This is a movie dealing with religious faith. Bill Maher, star of the HBO series "Real Time," travels around the world. He visits some of the holiest places -- e.g. Jerusalem -- and some of the least holy -- e.g. Washington, DC. Maher interviews believers about their faith and attempts to expose those beliefs as absurd.
The movie concludes with a deadly serious diatribe in which Maher attacks all religions as evil. He states that for the good of humanity, they must be phased out.
"It's the most controversial, taboo topic ever. And no one really has ever made a movie like this or called religion out. I've done it on TV for 15 years, but it's a little different when it's a movie. All the points we're making are marshaled together one after the other."
Comments by the critics and viewers:
* Robert Koehler at Variety writes:
"Skeptics unite: You have nothing to lose but your inhibitions. That, in sum, is the underlying message of Bill Maher and Larry Charles’ brilliant, incendiary 'Religulous,' in which comedian/talkshow host Maher inquires of the religious faithful and finds them severely wanting. By providing an example to other non-believers, Maher is, um, hell-bent on launching an even more aggressive conversation on the legitimacy of religion than he has on HBO’s 'Real Time With Bill Maher.' ... Charles’ previous smash, 'Borat,' used funnyman Sacha Baron Cohen to make satirical/political points, but the particular intensity and seriousness of Maher’s project are nearly unprecedented. Indeed, its arrival shortly after the death of George Carlin -- a profound influence on Maher’s standup act and politics -- suggests the kind of film Carlin might have made in his prime."
* Devin Faraci of Cinematic Happenings Under Development (CHUD) is a religious skeptic. He writes:
"Though funny, smart and often profane, Religulous doesn't want to send you out of the theater with a smile on your lips. The final moments of the film aren't laugh out loud funny, but a parade of images of death and destruction. This, Bill Maher says, is what humanity is in for if it doesn't get rid of the nuerological [sic] disorder that is religion. ...The basic concept of the film has Maher traveling around the world talking to believers about what they believe, and most importantly why (or how they can believe it, for that matter). From the Holy Land to the Holy Land Experience theme park in Florida, Maher goes where the believers are and engages them on their home turf. ...He wants to interact with these people, to confront them with the logic-hating aspects of their faiths and see what they come back with." 3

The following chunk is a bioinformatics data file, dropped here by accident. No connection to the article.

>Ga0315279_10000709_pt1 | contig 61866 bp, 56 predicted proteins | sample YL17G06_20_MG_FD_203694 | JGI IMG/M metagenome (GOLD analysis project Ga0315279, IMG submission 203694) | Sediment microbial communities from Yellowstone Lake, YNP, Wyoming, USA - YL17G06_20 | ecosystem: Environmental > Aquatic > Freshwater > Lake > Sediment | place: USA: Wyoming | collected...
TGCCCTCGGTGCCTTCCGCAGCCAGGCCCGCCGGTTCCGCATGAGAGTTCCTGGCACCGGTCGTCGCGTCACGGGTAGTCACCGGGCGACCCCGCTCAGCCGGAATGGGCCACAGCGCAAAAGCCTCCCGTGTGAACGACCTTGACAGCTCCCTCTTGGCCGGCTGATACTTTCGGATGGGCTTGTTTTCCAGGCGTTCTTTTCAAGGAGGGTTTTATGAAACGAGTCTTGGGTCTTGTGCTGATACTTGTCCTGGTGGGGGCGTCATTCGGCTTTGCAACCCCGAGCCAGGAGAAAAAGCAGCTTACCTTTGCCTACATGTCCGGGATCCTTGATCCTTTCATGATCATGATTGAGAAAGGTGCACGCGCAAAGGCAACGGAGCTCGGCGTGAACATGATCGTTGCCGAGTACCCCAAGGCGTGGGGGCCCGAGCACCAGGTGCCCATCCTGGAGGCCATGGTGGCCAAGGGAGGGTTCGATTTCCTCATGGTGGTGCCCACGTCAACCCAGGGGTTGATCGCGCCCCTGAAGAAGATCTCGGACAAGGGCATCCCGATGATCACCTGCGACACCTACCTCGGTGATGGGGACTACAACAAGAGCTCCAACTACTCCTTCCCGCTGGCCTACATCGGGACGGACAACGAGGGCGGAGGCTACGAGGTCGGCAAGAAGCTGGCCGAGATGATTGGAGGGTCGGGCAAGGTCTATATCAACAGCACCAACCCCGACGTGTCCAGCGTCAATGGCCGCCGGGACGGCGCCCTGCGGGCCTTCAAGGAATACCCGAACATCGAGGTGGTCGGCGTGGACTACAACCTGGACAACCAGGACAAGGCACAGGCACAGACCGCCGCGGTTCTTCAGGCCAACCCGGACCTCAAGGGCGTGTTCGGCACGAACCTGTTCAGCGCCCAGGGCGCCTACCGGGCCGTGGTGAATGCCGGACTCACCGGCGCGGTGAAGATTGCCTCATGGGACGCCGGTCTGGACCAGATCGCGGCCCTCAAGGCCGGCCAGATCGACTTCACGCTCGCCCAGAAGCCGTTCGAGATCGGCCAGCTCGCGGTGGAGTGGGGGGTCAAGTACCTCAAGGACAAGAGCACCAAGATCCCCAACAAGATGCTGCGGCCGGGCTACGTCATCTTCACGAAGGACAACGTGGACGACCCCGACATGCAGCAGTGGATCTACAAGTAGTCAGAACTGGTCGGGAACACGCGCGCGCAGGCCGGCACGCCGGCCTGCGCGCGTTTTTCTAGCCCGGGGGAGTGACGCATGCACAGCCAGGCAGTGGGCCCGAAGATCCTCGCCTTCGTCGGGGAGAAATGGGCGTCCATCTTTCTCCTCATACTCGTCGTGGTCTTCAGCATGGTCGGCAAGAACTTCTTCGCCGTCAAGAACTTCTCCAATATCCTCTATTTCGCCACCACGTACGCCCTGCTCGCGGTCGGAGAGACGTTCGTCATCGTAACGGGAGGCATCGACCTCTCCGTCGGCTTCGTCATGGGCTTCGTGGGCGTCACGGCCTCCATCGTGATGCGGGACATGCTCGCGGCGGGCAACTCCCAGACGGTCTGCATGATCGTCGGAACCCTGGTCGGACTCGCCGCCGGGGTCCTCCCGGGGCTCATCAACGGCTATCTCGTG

* "TheBigE," an evangelical Christian, viewed wrote:
"Bill Maher does his best Michael Moore or Morgan Spurlock here, as he goes around interviewing various people of faith around the world, pointing out the absurdities of their beliefs. The interviews are interspersed with pop culture clips and Maher's own comments. He spends the first hour or so taking on Christianity, and he starts by examining his own background by interviewing his sister and Jewish mother, who raised him Catholic like his father was. He moves on to interview some easy targets like believers at a truck stop, an African-American 'prosperity and riches' preacher who wishes to be addressed as Dr. - even though he has no degree, an ex-gay preacher, the proprietor of the Creation Museum, and a Jew for Jesus, among others. After an hour grilling Christians he eventually gets to Mormonism, Scientology, Judaism, and finally Islam.
* V.V. Raman, Emeritus professor of physics and humanities at the Rochester Institute of Technology wrote:
"The most simple-minded spokespersons for various denominations were enticed to participate in the production of the movie, and they unwittingly serve its goal: to reveal religions as roaringly ridiculous. This film fits well in our age of open warfare between religion and unreligion, faith and unbelief, tradition and modernity, theism and atheism, and many such opposites. ..."
"The snapshots of religion we see on the screen are truthful but lopsided. They are truthful because they come from the mouths of the horses, if one may modify a metaphorical phrase. Maher cleverly makes them self-incriminate. We simply laugh in pity. They are lopsided because religions have many dimensions: First, there are the illogical beliefs and narrow bigotry to which the naively religious are fettered. Then, there are the records of and the capacity for hate and horror in the name of God, which have not abated in our own times. It is on these alone that Maher’s lens focuses. But then religions have also inspired love and compassion, charity and hope. Maher takes us to small town churches, where he embarrasses simple-minded preachers, and to the outside of St. Peter’s Basilica, but he has no interest in showing us the cathedral in Chartres, the Raf’ai mosque in Cairo, or any of the hundreds of other magnificent places of worship where people gather in awe and humility, with reverence and peace. He does take us into the Al Aqsa in Jerusalem (formerly the Temple of Solomon), where a religious head says with a straight face that the prophet who arrived there from Mecca on a flying horse was bodily carried away to heaven from that very spot. ..."
"It would have been a better movie for me if, after exposing the ridiculousness of some of the archaic beliefs and making every religious person look foolish, Maher recognized that if we all appreciate the positive contributions of religions, honor our ancestors for the cultural richness they have left behind, continue to enjoy and share the great art and music of various religions, and adhere to the core message of love and service implicit in all religions, we could hold hands together as members of the same human family to resolve the myriad problems we are facing as a planetary species."
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